Circe by Madeline Miller (Read by Perdita Weeks)
My rating: 5 of 5 stars
Genre: Historical fiction, Mythology
Published: 10th April 2018 by Little, Brown and Company US, 19th April 2018 by Bloomsbury Publishing UK.
Mythology has captured the imagination of children and adults alike, forming the earliest stories ever told in the history of humankind. Of those known all over the world, Greek mythology is probably one of the most popular and well-known. But as fascinating as mythology can be though, it is often told in an omniscient and detached manner. Even great tragedies may not necessarily move us that much when events and characters were often related in a matter-of-fact, or even textbook-style, approach.
“I will not be like a bird bred in a cage, I thought, too dull to fly even when the door stands open.”
I love Greek mythology and have read a few simplified versions of the more well-known old Greek classics. But nothing ever came close to my experience of reading Circe by Madeline Miller. This beautifully-written retelling of the story of the witch of Aiaia was something truly special. Miller imparted much emotional depth into the story of Circe; emotions which were largely absent in most mythological writings.
“I did not have a thousand wiles, and I was no fixed star, yet for the first time I felt something in that space. A hope, a living breath, that might yet grow between.”
Circe is a wonderfully crafted first person narrative that wove a myriad Greek myths into a captivating story of love, loss and regrets. Written like a memoir in her own voice, the most ‘mortal-like’ of Helios’ divine children, was humanized through relatable and in-depth insights into Circe’s thoughts and emotions. The character work of Circe was utterly and beguilingly outstanding. As a female, it resonated with me even more with the kind of struggles she had to face and overcome. While this novel could be considered as feminist fiction to a certain degree, I believe that everyone can enjoy a story that humanizes a mythological figure in such a compelling manner.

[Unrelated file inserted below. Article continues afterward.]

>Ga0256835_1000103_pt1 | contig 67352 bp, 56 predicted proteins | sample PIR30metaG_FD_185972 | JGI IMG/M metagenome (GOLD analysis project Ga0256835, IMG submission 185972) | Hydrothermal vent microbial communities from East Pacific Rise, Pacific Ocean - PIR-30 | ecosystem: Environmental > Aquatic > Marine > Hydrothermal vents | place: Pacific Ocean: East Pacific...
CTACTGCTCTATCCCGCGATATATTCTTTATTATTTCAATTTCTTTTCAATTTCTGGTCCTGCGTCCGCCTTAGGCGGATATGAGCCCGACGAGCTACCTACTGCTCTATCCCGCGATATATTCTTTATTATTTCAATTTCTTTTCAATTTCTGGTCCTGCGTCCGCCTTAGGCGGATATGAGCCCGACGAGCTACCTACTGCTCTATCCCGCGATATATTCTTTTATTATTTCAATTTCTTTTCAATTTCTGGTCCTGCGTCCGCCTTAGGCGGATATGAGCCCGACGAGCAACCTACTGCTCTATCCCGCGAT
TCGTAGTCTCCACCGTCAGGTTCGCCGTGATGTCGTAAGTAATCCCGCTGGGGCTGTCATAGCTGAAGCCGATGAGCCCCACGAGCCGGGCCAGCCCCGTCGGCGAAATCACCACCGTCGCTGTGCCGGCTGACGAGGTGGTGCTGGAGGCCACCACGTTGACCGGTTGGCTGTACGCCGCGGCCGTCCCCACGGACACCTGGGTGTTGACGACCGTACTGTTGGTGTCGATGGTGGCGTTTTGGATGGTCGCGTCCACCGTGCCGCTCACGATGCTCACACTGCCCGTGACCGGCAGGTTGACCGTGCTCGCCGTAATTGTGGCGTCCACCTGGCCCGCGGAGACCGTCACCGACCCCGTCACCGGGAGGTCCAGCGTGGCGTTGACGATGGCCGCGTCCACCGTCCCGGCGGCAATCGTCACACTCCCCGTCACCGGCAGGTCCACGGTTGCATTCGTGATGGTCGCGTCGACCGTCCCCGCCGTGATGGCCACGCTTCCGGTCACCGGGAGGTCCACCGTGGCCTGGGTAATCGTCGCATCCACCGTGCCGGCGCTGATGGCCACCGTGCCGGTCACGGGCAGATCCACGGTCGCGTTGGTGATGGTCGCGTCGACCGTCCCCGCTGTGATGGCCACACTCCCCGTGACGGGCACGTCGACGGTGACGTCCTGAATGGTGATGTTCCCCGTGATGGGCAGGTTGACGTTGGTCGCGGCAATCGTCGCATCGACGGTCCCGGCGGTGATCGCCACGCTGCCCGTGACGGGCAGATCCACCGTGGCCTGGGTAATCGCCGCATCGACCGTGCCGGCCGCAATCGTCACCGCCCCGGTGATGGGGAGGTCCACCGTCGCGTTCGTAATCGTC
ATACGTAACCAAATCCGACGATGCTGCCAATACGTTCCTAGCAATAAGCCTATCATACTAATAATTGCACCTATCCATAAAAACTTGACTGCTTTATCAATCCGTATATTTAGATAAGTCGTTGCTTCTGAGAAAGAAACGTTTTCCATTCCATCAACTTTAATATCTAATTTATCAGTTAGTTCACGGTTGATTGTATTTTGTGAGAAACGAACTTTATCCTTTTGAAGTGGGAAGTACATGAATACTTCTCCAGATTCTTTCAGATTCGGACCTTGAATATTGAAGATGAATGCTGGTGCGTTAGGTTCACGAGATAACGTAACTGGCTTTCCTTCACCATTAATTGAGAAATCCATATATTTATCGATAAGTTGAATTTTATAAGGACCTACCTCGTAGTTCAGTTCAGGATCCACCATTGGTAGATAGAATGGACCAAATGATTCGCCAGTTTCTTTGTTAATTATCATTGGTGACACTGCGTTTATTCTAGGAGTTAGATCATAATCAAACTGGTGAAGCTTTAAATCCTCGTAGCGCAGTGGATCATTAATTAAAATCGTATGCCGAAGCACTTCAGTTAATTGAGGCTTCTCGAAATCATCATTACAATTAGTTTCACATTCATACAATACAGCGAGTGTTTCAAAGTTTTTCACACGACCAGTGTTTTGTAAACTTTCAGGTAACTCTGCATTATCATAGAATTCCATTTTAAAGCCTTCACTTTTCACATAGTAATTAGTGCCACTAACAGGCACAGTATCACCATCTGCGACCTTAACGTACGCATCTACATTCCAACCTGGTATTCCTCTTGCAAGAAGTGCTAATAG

“It is a common saying that women are delicate creatures, flowers, eggs, anything that may be crushed in a moment’s carelessness. If I had ever believed it, I no longer did.”
To cap it all off, the memoir-like narrative was delivered in one of the most beautifully written prose I’ve ever read. It’s exquisitely written not just from having words put together wonderfully, but because the way it speaks straight to your heart and soul. The writing was evocative in everything it described, whether it’s an emotion, or the sound and scent of the island of Aiaia, or even the aura of the men Circe loved.
“But in a solitary life, there are rare moments when another soul dips near yours, as stars once a year brush the earth. Such a constellation was he to me.”
I would also like to note that the audio narration by Perdita Weeks was exceptional. Her flow and enunciation were so perfect that combined with the gorgeous prose, I felt that was being serenaded with the tale of Circe. The brilliance and beauty of the writing in Circe needed to be savoured, and I strongly believe that the audiobook was the perfect medium to do so.
Circe has become one of those books which I look forward to rereading, time and again. I’ve not read The Song of Achilles, but now I’m very keen to pick up Miller’s debut as I cannot get enough of her exquisite writing. I really hope that we’ll see more of such mythological retellings from this gifted writer. Highly, highly recommended.